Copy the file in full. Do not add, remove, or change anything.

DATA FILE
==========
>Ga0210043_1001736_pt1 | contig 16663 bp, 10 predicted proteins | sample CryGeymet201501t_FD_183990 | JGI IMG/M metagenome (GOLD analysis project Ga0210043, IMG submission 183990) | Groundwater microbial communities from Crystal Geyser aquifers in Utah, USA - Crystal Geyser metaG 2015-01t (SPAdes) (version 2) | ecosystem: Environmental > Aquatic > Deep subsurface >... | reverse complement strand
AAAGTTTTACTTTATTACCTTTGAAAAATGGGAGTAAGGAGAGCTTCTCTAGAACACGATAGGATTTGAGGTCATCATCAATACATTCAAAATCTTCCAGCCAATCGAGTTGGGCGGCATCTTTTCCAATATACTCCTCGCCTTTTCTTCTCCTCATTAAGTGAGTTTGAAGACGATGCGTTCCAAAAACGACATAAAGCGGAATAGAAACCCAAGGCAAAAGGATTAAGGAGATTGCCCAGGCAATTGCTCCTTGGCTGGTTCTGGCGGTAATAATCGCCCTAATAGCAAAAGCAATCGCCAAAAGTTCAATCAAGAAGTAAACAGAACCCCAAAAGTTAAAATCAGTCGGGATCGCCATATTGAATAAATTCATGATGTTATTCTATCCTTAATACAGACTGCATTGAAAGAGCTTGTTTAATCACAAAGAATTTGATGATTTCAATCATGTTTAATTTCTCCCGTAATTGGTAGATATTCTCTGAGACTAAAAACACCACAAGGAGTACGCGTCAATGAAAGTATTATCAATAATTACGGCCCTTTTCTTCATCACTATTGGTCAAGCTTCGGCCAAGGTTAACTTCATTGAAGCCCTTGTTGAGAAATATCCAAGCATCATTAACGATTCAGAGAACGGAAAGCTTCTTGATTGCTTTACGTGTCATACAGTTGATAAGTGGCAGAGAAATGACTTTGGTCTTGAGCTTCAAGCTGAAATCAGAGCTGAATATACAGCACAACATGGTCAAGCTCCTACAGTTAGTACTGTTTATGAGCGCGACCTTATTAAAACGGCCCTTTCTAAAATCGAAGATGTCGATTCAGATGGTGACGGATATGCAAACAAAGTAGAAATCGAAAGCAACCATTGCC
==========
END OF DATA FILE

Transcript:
>Ga0210043_1001736_pt1 | contig 16663 bp, 10 predicted proteins | sample CryGeymet201501t_FD_183990 | JGI IMG/M metagenome (GOLD analysis project Ga0210043, IMG submission 183990) | Groundwater microbial communities from Crystal Geyser aquifers in Utah, USA - Crystal Geyser metaG 2015-01t (SPAdes) (version 2) | ecosystem: Environmental > Aquatic > Deep subsurface >... | reverse complement strand
AAAGTTTTACTTTATTACCTTTGAAAAATGGGAGTAAGGAGAGCTTCTCTAGAACACGATAGGATTTGAGGTCATCATCAATACATTCAAAATCTTCCAGCCAATCGAGTTGGGCGGCATCTTTTCCAATATACTCCTCGCCTTTTCTTCTCCTCATTAAGTGAGTTTGAAGACGATGCGTTCCAAAAACGACATAAAGCGGAATAGAAACCCAAGGCAAAAGGATTAAGGAGATTGCCCAGGCAATTGCTCCTTGGCTGGTTCTGGCGGTAATAATCGCCCTAATAGCAAAAGCAATCGCCAAAAGTTCAATCAAGAAGTAAACAGAACCCCAAAAGTTAAAATCAGTCGGGATCGCCATATTGAATAAATTCATGATGTTATTCTATCCTTAATACAGACTGCATTGAAAGAGCTTGTTTAATCACAAAGAATTTGATGATTTCAATCATGTTTAATTTCTCCCGTAATTGGTAGATATTCTCTGAGACTAAAAACACCACAAGGAGTACGCGTCAATGAAAGTATTATCAATAATTACGGCCCTTTTCTTCATCACTATTGGTCAAGCTTCGGCCAAGGTTAACTTCATTGAAGCCCTTGTTGAGAAATATCCAAGCATCATTAACGATTCAGAGAACGGAAAGCTTCTTGATTGCTTTACGTGTCATACAGTTGATAAGTGGCAGAGAAATGACTTTGGTCTTGAGCTTCAAGCTGAAATCAGAGCTGAATATACAGCACAACATGGTCAAGCTCCTACAGTTAGTACTGTTTATGAGCGCGACCTTATTAAAACGGCCCTTTCTAAAATCGAAGATGTCGATTCAGATGGTGACGGATATGCAAACAAAGTAGAAATCGAAAGCAACCATTGCC